Insight & Analysis

‘Greening’ the supply chain

Published: Mar 2023

Recognition of the environmental impact of upstream and downstream supply chains is encouraging corporates to incentivise sustainable practices.

It is widely accepted sustainability is playing an ever-increasing role in corporate business strategy. In response, the 25 largest European and US banks have set sustainable finance targets amounting to approximately €13trn by 2030.

From a supply chain perspective the most important element is Scope 3, which includes all other indirect emissions that occur in the upstream and downstream activities of an organisation and is also referred to as ‘value chain emissions’.

Corporates usually have little control over their downstream value chain, but they can leverage their buying power to influence the behaviour of their suppliers.

Chris Cox, Global Head of Trade and Working Capital Solutions at Citi explains his bank previously saw sustainability considered primarily when making investment decisions – such as buying plant and machinery to create infrastructure in line with sustainability goals – whereas now it is a growing part of businesses’ overall operating models and there is increased focus on the importance of ESG in working capital financing.

The main task involved in linking supply chain finance programmes to the ESG ratings of suppliers is aligning the structure of the programme to the sustainability requirements of the corporate’s procurement department says Anil Walia, Supply Chain Finance EMEA at Deutsche Bank.

In converting an existing supply chain finance programme to a sustainable supply chain finance programme, suppliers need to be informed and educated about the changes and the benefits, especially as these changes often relate to the discounting margins, he adds.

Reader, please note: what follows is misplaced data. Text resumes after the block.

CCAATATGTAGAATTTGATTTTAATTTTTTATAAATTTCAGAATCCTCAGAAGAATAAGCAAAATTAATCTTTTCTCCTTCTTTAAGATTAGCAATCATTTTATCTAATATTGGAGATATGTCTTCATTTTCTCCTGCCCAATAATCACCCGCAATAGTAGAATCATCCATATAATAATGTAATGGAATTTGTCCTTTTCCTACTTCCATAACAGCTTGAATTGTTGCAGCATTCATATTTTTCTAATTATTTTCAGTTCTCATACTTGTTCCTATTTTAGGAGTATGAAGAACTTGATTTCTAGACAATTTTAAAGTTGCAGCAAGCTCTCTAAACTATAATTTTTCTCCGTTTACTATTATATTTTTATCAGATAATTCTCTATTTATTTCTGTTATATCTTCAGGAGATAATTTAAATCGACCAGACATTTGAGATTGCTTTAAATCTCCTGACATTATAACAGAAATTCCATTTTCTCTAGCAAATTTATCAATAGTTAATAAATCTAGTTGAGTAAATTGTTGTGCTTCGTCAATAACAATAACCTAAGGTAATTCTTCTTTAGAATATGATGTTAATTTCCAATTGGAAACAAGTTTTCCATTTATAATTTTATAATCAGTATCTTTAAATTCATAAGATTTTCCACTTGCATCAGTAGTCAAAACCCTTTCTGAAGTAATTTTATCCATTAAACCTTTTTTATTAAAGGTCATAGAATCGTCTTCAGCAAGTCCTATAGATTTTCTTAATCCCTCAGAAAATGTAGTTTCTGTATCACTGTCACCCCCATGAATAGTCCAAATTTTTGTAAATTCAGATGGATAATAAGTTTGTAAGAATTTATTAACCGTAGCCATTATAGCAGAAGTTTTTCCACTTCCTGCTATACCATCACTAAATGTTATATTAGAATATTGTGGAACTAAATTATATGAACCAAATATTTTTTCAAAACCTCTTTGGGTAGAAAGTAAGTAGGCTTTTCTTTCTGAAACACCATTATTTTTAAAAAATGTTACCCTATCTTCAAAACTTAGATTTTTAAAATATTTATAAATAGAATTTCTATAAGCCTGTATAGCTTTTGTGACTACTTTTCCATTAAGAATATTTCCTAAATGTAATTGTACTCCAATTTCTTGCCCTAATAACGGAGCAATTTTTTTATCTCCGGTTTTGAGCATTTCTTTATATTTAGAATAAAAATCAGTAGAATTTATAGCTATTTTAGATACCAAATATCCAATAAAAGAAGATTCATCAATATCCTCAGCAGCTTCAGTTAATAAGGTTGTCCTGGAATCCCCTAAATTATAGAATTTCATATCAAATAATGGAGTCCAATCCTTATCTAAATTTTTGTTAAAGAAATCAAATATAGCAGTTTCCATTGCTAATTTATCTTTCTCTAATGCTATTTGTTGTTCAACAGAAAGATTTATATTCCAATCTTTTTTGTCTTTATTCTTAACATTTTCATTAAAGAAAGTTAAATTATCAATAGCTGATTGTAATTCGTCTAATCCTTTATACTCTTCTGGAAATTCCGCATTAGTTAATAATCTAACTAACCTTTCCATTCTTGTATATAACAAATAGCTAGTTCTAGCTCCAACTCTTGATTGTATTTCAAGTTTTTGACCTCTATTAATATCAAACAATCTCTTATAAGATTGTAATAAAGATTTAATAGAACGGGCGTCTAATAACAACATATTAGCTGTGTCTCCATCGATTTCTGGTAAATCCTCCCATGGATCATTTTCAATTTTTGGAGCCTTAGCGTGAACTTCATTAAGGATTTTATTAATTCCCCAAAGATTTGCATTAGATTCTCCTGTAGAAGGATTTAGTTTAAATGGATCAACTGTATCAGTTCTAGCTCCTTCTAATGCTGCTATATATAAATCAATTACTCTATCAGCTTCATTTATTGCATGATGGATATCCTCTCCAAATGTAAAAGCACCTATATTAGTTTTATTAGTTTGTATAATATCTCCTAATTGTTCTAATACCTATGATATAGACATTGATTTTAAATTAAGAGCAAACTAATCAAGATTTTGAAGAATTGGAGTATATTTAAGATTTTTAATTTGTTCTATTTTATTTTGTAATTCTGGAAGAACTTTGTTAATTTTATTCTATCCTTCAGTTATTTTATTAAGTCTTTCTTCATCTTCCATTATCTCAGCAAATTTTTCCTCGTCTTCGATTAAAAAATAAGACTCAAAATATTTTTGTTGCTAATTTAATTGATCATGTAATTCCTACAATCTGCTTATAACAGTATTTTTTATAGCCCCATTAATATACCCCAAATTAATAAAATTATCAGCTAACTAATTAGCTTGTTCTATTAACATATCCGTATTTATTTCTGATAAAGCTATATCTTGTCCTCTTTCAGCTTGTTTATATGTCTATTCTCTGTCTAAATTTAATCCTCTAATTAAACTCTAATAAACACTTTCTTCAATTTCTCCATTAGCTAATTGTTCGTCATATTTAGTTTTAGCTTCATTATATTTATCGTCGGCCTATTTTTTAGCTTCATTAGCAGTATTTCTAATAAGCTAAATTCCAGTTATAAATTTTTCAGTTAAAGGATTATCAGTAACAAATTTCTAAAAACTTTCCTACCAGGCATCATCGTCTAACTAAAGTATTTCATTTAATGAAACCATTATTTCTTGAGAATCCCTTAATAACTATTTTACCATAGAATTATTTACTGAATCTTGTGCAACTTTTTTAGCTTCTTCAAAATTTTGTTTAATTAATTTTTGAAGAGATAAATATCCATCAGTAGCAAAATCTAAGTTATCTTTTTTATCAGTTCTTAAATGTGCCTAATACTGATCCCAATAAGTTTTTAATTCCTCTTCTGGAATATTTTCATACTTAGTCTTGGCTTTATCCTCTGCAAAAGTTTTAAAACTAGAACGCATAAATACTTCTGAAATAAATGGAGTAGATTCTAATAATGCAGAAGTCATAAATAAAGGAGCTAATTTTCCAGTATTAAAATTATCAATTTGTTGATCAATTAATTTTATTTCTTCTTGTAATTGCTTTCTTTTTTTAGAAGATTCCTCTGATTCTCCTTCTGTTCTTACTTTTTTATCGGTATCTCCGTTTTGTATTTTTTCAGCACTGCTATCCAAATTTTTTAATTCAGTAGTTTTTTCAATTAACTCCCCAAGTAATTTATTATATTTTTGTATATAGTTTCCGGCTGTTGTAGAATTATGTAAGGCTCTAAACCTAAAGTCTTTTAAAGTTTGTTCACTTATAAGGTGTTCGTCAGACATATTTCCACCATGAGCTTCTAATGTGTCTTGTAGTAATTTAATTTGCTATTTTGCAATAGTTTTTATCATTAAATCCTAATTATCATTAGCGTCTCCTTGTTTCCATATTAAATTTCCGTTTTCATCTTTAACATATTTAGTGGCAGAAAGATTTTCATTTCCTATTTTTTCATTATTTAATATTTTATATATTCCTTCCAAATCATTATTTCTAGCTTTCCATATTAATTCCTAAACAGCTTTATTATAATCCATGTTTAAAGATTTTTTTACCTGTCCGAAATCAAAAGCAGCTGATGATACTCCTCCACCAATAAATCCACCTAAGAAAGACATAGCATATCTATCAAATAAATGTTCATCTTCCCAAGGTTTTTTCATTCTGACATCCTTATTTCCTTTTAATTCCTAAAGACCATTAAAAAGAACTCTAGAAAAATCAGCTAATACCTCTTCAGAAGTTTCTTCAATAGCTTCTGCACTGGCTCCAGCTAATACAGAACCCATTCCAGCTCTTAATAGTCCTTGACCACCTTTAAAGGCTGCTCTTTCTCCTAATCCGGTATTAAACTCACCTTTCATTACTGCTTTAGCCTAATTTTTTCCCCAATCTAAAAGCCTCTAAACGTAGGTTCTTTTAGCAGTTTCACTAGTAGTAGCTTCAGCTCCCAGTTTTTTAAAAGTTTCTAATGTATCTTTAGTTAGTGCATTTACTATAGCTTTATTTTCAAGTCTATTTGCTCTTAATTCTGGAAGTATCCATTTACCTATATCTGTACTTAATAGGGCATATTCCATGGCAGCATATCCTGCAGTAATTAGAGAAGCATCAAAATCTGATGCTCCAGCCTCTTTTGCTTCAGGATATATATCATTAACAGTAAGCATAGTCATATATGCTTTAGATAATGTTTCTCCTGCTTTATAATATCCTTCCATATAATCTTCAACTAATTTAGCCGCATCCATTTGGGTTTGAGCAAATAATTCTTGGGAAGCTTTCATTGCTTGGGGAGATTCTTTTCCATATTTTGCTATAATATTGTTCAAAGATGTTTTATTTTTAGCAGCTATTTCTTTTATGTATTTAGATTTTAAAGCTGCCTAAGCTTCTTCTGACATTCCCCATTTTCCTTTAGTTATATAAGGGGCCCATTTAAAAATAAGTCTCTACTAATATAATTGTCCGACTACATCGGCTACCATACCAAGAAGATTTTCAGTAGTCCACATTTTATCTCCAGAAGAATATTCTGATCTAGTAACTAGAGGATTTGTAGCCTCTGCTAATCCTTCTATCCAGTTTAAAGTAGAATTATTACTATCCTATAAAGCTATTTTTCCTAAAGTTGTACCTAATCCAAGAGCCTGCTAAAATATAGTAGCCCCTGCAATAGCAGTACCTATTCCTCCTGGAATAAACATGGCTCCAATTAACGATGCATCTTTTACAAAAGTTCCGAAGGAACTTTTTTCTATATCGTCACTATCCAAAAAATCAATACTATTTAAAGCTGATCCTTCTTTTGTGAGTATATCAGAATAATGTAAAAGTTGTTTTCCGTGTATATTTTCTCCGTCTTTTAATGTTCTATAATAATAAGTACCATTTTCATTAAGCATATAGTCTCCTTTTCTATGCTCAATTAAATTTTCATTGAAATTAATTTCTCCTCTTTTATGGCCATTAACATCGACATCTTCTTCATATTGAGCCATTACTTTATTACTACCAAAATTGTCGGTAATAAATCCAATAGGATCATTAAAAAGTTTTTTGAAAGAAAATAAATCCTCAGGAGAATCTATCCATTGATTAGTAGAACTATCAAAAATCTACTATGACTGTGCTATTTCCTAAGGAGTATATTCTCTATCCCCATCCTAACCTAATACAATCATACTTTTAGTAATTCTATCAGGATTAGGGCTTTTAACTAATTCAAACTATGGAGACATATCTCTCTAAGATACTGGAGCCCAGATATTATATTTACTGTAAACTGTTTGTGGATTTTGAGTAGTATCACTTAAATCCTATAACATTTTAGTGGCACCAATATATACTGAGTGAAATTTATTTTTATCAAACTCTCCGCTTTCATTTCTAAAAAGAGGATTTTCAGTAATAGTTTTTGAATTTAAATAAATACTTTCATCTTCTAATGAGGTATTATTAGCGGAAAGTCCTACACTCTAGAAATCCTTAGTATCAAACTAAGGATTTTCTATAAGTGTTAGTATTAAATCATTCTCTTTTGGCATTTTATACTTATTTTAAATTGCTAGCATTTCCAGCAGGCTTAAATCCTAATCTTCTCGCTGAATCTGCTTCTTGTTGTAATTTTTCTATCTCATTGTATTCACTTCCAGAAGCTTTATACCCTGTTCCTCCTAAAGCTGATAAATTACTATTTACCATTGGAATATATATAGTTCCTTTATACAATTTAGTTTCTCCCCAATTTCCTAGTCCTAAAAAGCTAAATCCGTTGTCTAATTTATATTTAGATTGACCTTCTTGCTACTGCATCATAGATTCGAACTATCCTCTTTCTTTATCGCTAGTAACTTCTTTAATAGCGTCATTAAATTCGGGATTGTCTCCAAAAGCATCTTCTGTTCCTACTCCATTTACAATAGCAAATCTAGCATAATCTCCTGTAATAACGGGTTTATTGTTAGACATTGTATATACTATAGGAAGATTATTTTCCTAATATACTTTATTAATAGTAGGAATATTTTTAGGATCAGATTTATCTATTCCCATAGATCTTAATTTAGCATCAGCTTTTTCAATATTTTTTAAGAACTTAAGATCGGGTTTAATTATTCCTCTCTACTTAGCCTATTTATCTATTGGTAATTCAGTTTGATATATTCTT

“When setting up a new programme the rules are embedded into the initial structure,” says Walia. “The right provider will have the know-how and resources to make this a smooth process for the buyer and the supplier.”

Citi manages more than 4,000 buyers globally with over 90,000 suppliers across more than 85 countries.

“The real challenge is to work with clients to provide optimal governance when monitoring commercial trade flows to ensure sufficient oversight and alignment with ESG standards,” says Cox. “All of this is incremental over and above the existing processes, both at financer level as well as at buyer level to encourage inclusion of sustainability in their working capital flows.”

Sustainable supply chain finance programmes are emerging across all types of industries. For example, Levi Strauss & Co’s sustainable supply chain finance programme led to 21 suppliers receiving funding worth just over US$142m in its first year, with 16 of those suppliers receiving lower interest rates based on their effective sustainability performance.

Late last year, multinational building materials company Cemex signed an agreement with BBVA Mexico to make a revolving line available to approximately 3,000 suppliers who can access preferential rates by demonstrating best ESG practices.

In August 2022, Coca-Cola Europacific Partners became the first major beverage group to set up a sustainability-linked supply chain programme, while energy company Eni made a new digital and sustainability-related model available to its suppliers earlier this month.

The incentive offered to suppliers to participate in such programmes is in the form of a decreasing financial cost as their ESG scores improve – the wider the range between a ‘red’ and a ‘green’ supplier around the average margin, the more effective the incentive.

“As the average margin reflects the creditworthiness of the buyer, this range can vary,” says Walia.

“Furthermore, suppliers are securing their business as buyers are looking for improvements in ESG credentials along their value chain and making this a selection criterion.”

Citi’s sustainable supply chain finance programme provides independently assessed sustainability scores and indicates improvement areas. Qualifying suppliers can access financing at preferential rates, including integrated purchase order financing, deep-tier supplier financing, dynamic discounting, and receivables financing.

All our content is free, just register below

As we move to a new and improved digital platform all users need to create a new account. This is very simple and should only take a moment.

Already have an account? Sign In

Already a member? Sign In

This website uses cookies and asks for your personal data to enhance your browsing experience. We are committed to protecting your privacy and ensuring your data is handled in compliance with the General Data Protection Regulation (GDPR).